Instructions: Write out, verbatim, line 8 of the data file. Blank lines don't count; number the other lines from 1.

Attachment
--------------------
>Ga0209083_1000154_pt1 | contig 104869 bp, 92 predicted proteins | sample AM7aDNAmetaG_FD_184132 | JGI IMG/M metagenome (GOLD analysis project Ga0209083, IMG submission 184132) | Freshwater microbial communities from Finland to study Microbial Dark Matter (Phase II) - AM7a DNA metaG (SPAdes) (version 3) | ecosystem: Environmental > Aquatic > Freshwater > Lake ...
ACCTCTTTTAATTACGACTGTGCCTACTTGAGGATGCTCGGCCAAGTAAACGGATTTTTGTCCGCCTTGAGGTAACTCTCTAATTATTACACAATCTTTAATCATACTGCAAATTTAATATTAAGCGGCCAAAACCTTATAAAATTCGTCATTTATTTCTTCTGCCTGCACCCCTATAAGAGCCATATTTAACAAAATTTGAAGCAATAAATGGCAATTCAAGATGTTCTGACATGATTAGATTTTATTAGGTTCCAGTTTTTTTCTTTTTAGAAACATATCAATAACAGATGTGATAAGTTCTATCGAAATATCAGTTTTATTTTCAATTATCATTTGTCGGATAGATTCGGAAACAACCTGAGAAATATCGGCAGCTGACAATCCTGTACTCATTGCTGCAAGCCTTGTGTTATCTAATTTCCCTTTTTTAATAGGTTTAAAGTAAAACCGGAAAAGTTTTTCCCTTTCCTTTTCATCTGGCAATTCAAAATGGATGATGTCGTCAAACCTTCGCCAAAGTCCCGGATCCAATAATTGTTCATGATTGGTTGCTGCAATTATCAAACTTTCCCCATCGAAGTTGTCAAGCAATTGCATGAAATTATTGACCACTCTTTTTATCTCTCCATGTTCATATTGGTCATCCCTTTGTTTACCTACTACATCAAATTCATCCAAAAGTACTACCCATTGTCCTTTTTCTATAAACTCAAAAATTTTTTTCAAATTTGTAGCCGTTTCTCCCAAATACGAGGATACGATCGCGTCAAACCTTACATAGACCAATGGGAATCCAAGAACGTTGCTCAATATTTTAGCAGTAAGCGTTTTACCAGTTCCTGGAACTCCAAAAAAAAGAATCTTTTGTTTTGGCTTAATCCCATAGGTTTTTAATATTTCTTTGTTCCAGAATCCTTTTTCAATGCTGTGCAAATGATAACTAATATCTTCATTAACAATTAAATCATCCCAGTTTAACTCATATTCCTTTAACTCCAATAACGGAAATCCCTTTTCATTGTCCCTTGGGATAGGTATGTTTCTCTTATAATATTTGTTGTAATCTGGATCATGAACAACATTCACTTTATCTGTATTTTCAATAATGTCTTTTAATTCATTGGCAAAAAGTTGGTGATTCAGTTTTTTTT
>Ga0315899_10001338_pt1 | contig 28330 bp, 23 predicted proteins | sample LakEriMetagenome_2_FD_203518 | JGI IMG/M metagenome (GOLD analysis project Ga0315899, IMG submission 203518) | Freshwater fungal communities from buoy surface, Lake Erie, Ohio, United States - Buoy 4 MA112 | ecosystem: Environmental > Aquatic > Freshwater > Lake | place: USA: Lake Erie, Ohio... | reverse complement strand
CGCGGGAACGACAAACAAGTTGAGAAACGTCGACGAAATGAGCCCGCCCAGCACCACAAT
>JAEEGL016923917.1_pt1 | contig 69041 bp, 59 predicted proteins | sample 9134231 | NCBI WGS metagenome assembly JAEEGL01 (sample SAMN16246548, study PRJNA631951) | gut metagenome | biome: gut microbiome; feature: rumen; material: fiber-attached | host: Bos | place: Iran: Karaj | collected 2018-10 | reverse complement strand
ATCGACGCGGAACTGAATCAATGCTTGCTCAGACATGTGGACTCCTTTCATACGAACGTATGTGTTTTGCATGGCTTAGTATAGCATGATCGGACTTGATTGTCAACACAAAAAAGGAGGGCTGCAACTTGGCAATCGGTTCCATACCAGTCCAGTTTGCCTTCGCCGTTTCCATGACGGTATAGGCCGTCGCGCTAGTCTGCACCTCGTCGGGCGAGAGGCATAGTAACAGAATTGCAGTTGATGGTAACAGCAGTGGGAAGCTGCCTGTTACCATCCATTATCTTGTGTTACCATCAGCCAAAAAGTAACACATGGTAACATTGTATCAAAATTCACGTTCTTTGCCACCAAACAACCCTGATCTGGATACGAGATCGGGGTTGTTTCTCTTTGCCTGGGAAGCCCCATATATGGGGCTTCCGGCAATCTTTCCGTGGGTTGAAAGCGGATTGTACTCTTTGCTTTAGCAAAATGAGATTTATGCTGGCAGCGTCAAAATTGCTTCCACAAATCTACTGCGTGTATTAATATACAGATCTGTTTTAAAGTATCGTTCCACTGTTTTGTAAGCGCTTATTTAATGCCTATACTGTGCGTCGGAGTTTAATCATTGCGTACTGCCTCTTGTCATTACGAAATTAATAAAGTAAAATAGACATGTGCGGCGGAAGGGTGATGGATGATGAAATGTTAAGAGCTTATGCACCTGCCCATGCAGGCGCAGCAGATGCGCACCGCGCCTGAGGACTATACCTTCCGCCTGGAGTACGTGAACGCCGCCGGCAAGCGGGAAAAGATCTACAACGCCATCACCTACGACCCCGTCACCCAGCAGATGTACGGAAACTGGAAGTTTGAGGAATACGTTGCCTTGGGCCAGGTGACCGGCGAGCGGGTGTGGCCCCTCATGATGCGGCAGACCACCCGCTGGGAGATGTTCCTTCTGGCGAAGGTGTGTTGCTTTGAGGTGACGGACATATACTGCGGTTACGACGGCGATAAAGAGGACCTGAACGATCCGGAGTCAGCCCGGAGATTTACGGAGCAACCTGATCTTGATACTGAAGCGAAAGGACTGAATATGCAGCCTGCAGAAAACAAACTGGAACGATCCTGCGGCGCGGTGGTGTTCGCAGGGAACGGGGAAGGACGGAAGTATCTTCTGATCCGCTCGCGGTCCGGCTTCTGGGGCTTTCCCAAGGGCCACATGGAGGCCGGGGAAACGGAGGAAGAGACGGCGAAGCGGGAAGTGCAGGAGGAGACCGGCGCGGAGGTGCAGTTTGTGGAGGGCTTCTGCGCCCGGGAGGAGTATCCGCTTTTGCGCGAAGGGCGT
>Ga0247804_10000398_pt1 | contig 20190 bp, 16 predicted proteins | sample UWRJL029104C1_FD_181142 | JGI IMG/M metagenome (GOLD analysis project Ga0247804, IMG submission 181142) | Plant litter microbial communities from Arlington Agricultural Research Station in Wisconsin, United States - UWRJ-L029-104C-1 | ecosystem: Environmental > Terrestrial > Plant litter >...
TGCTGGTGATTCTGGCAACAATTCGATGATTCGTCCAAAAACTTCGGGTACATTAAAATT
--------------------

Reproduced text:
TGCTGGTGATTCTGGCAACAATTCGATGATTCGTCCAAAAACTTCGGGTACATTAAAATT